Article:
New Prognostic Tool to Guide Treatment of Ductal Carcinoma In Situ

Caroline Helwick

December 2011, Vol 2, No 7 - CTRC-AACR SABCS Annual Meeting

San Antonio, TX—The treatment of ductal carcinoma in situ (DCIS)— breast cancer confined to the ducts—is a clinical challenge, as patients carry varying risks of recurrence and may easily be undertreated or overtreated. But Genomic Health, which markets Oncotype DX for assessing risk of recurrence in invasive cancers, has developed a similar test for DCIS that may prove useful for individualizing treatment in this subset of breast cancer. The test is expected to become available for physicians for use on December 28, 2011.

“DCIS is a very common presentation, and due to screening mammog – raphy, its incidence is rising. Most patients can undergo breast-conservation surgery, but the question is whether patients with a diagnosis of DCIS require invasive therapy, especially radiation,” said Lawrence J. Solin, MD, Chair of Radiation Oncology, Albert Einstein Medical Center, Philadelphia. “We have developed a prognostic tool for these patients.”

Using a subset of genes from the Oncotype DX Recurrence Score, Dr Solin and colleagues calculated a prespecified “DCIS score” (0-100) for these patients to predict recurrence, based on these risk categories: low risk (<39), intermediate risk (39-54), or high risk (≥55). They also prospectively validated the quantitative multigene reverse transcriptase polymer chain reaction assay and found the DCIS score reliable. The tumor gene expression information complements traditional clinical and pathologic factors, guiding oncologists in selecting patients with DCIS who should be treated with surgery alone or surgery plus radiation.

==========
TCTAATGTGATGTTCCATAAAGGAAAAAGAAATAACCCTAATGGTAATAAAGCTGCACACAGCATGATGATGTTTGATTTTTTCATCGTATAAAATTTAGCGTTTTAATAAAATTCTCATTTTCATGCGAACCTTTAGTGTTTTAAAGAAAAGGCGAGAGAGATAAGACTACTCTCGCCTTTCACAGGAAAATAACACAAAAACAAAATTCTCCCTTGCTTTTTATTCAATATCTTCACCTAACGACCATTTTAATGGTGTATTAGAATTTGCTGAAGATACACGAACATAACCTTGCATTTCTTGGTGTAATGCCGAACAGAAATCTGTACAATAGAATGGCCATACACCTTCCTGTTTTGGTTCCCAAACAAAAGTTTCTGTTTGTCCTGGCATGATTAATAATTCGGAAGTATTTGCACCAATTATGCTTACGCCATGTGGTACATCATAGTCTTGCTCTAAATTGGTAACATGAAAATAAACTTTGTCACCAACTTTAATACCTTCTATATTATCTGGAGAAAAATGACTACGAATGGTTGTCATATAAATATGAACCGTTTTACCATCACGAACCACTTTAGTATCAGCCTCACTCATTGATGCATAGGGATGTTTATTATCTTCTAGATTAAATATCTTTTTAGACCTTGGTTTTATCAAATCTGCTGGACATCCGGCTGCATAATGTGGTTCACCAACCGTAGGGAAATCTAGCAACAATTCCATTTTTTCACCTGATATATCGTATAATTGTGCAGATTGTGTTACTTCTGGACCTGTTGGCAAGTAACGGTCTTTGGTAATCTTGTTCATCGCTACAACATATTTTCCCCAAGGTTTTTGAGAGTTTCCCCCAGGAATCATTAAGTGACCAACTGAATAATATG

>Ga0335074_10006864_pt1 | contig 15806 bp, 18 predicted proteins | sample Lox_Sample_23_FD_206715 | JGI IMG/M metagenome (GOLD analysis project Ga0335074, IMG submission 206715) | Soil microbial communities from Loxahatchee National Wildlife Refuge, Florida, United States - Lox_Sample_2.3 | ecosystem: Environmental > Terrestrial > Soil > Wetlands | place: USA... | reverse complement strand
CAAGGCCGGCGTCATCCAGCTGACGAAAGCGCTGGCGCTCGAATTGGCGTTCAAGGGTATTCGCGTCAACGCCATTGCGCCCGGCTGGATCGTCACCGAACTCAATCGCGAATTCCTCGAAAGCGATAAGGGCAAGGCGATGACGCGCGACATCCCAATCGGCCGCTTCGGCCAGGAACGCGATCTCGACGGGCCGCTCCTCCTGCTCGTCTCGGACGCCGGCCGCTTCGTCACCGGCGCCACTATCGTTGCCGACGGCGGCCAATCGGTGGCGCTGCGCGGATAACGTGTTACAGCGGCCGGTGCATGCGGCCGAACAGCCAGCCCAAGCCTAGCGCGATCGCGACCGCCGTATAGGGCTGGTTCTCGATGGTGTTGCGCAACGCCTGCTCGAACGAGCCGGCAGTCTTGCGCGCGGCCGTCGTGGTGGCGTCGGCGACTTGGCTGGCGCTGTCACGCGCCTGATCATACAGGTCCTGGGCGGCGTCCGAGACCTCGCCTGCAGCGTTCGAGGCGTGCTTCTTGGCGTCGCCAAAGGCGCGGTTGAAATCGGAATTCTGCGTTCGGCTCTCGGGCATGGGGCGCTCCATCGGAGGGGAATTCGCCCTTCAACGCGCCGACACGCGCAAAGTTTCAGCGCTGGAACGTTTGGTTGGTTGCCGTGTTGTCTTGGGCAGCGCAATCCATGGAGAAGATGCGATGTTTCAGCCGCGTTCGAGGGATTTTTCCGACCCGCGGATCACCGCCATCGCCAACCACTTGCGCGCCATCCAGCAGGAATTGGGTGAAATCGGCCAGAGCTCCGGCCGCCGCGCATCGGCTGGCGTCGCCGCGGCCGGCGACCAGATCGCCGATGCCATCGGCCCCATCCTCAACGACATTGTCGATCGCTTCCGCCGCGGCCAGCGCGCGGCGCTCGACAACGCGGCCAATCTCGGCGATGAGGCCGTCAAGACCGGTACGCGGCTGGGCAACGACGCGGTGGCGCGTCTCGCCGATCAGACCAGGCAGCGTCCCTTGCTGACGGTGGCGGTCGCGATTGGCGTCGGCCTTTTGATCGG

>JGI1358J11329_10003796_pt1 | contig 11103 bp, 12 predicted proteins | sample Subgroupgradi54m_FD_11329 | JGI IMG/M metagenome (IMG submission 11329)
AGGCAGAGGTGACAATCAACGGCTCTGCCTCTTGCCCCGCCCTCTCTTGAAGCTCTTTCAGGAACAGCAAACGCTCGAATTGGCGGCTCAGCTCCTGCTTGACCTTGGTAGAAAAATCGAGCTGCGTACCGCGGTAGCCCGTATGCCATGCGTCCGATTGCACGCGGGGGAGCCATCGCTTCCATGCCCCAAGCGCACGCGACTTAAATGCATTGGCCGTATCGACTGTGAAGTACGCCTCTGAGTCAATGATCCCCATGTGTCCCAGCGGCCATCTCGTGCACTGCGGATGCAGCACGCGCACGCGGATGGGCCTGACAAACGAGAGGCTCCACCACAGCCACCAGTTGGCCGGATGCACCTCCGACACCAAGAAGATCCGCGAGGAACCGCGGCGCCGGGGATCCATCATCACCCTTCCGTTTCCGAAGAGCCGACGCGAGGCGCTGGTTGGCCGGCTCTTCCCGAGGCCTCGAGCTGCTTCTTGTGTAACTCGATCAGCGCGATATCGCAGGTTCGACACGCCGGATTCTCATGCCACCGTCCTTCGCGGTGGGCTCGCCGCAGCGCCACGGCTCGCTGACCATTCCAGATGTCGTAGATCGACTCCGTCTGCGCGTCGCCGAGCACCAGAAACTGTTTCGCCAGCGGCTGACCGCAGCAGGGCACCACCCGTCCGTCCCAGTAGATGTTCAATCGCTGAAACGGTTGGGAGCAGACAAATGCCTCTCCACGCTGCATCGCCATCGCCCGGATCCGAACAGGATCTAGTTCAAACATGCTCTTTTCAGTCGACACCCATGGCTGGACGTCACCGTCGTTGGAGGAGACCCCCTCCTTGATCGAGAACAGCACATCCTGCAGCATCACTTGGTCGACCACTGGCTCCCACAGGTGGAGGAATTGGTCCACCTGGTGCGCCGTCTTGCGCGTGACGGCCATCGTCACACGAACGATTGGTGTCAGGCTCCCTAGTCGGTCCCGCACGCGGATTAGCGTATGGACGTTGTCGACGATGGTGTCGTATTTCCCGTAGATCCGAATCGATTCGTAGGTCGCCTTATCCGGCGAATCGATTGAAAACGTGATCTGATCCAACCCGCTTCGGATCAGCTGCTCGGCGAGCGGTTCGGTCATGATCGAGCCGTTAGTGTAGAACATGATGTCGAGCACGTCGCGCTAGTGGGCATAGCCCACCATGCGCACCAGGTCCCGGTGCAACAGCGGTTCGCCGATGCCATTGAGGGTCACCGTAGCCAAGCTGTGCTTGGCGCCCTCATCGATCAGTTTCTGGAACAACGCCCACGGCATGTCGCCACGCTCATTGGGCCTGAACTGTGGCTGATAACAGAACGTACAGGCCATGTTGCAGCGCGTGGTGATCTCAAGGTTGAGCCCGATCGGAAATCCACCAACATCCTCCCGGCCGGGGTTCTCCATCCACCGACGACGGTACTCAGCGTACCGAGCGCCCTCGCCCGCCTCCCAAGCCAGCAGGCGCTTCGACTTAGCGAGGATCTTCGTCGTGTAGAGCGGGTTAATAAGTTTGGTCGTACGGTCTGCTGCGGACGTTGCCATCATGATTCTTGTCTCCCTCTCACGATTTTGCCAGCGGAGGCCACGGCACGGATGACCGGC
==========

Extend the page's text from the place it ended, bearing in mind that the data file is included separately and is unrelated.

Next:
The validation study of the DCIS score was a collaboration among the Eastern Cooperative Oncology Group (ECOG), North Central Cancer Treat – ment Group, and Genomic Health, using samples from the ECOG E5194 study of patients with low-, intermediate-, or high-grade DCIS who had been treated surgically but had not received radiation. Tumors from these patients were tested to determine the risk of recurrence, and researchers applied the Oncotype DX assay and the new DCIS score algorithm to study the tumor samples.

DCIS Score Accurately Predicted Risk
The 10-year results of E5194, showing that 46 patients developed local recurrence of DCIS or an invasive cancer in the same breast, found the DCIS score to be significantly associated with these breast events and provided value beyond the traditional measures of tumor size, tumor grade, and margin status.

Patients with a high DCIS score had a 10-year risk for an ipsilateral breast event of 27.3%; intermediate-risk patients had a 24.5% risk, and low-risk patients had a 12.0% risk (P = .02), Dr Solin reported.

“DCIS score was a significantly strong predictor of local recurrence or invasive local recurrence. Fortun – ately, three quarters of patients were in the low-risk group,” he said. “We think the DCIS score provides a new clinical tool to guide treatment selection for patients with newly diagnosed DCIS.”

Jennifer Ligibel, MD, of Dana- Farber Cancer Center, Boston, who moderated a press briefing where the results were highlighted, commented, “This is very important work as we try to better tailor therapy for our patients.”

Dr Solin said he did not know what the test would cost, “but in a broader sense, you have to consider the total cost of care. If we can spare adjuvant therapies in some patients, it becomes very cost-effective.”